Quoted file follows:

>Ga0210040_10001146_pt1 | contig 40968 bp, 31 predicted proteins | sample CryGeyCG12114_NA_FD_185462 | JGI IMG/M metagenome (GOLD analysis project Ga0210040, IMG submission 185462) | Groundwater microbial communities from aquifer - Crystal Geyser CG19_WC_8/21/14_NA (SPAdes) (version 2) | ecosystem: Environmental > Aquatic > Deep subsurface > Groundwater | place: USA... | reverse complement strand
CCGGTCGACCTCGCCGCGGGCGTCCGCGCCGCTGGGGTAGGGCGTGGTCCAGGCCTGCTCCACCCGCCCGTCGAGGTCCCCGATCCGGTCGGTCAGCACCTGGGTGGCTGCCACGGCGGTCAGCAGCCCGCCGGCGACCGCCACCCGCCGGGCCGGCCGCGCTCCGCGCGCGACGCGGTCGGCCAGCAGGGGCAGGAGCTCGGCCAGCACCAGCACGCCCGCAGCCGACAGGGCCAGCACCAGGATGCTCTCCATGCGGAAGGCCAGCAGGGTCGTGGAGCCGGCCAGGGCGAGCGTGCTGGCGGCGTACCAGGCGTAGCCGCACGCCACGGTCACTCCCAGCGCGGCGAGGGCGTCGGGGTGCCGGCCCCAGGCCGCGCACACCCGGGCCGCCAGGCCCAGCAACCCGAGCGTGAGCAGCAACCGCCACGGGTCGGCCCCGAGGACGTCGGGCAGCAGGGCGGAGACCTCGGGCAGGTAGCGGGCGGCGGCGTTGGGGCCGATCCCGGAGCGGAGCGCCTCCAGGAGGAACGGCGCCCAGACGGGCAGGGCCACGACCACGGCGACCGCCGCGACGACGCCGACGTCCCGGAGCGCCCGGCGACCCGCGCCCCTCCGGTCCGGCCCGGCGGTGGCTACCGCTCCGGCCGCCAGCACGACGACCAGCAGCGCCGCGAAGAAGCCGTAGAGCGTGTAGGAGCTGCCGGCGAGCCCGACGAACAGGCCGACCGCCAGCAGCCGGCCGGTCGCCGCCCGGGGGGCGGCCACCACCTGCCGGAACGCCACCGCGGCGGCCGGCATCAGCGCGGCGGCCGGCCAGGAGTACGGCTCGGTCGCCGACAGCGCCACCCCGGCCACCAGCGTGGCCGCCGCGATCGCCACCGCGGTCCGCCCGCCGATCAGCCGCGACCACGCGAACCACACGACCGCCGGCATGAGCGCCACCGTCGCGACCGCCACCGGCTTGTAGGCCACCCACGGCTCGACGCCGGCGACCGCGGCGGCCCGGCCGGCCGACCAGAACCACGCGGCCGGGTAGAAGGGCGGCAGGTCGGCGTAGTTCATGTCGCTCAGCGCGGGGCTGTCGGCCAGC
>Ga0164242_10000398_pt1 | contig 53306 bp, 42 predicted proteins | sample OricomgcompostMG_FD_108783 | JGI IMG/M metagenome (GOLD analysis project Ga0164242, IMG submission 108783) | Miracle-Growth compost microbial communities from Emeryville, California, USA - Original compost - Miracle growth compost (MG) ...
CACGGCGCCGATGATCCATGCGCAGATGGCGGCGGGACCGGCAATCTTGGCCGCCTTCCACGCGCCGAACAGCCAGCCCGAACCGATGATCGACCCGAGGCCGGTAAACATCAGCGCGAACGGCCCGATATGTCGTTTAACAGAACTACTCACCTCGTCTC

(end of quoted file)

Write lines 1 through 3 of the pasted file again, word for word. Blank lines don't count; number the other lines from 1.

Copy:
>Ga0210040_10001146_pt1 | contig 40968 bp, 31 predicted proteins | sample CryGeyCG12114_NA_FD_185462 | JGI IMG/M metagenome (GOLD analysis project Ga0210040, IMG submission 185462) | Groundwater microbial communities from aquifer - Crystal Geyser CG19_WC_8/21/14_NA (SPAdes) (version 2) | ecosystem: Environmental > Aquatic > Deep subsurface > Groundwater | place: USA... | reverse complement strand
CCGGTCGACCTCGCCGCGGGCGTCCGCGCCGCTGGGGTAGGGCGTGGTCCAGGCCTGCTCCACCCGCCCGTCGAGGTCCCCGATCCGGTCGGTCAGCACCTGGGTGGCTGCCACGGCGGTCAGCAGCCCGCCGGCGACCGCCACCCGCCGGGCCGGCCGCGCTCCGCGCGCGACGCGGTCGGCCAGCAGGGGCAGGAGCTCGGCCAGCACCAGCACGCCCGCAGCCGACAGGGCCAGCACCAGGATGCTCTCCATGCGGAAGGCCAGCAGGGTCGTGGAGCCGGCCAGGGCGAGCGTGCTGGCGGCGTACCAGGCGTAGCCGCACGCCACGGTCACTCCCAGCGCGGCGAGGGCGTCGGGGTGCCGGCCCCAGGCCGCGCACACCCGGGCCGCCAGGCCCAGCAACCCGAGCGTGAGCAGCAACCGCCACGGGTCGGCCCCGAGGACGTCGGGCAGCAGGGCGGAGACCTCGGGCAGGTAGCGGGCGGCGGCGTTGGGGCCGATCCCGGAGCGGAGCGCCTCCAGGAGGAACGGCGCCCAGACGGGCAGGGCCACGACCACGGCGACCGCCGCGACGACGCCGACGTCCCGGAGCGCCCGGCGACCCGCGCCCCTCCGGTCCGGCCCGGCGGTGGCTACCGCTCCGGCCGCCAGCACGACGACCAGCAGCGCCGCGAAGAAGCCGTAGAGCGTGTAGGAGCTGCCGGCGAGCCCGACGAACAGGCCGACCGCCAGCAGCCGGCCGGTCGCCGCCCGGGGGGCGGCCACCACCTGCCGGAACGCCACCGCGGCGGCCGGCATCAGCGCGGCGGCCGGCCAGGAGTACGGCTCGGTCGCCGACAGCGCCACCCCGGCCACCAGCGTGGCCGCCGCGATCGCCACCGCGGTCCGCCCGCCGATCAGCCGCGACCACGCGAACCACACGACCGCCGGCATGAGCGCCACCGTCGCGACCGCCACCGGCTTGTAGGCCACCCACGGCTCGACGCCGGCGACCGCGGCGGCCCGGCCGGCCGACCAGAACCACGCGGCCGGGTAGAAGGGCGGCAGGTCGGCGTAGTTCATGTCGCTCAGCGCGGGGCTGTCGGCCAGC
>Ga0164242_10000398_pt1 | contig 53306 bp, 42 predicted proteins | sample OricomgcompostMG_FD_108783 | JGI IMG/M metagenome (GOLD analysis project Ga0164242, IMG submission 108783) | Miracle-Growth compost microbial communities from Emeryville, California, USA - Original compost - Miracle growth compost (MG) ...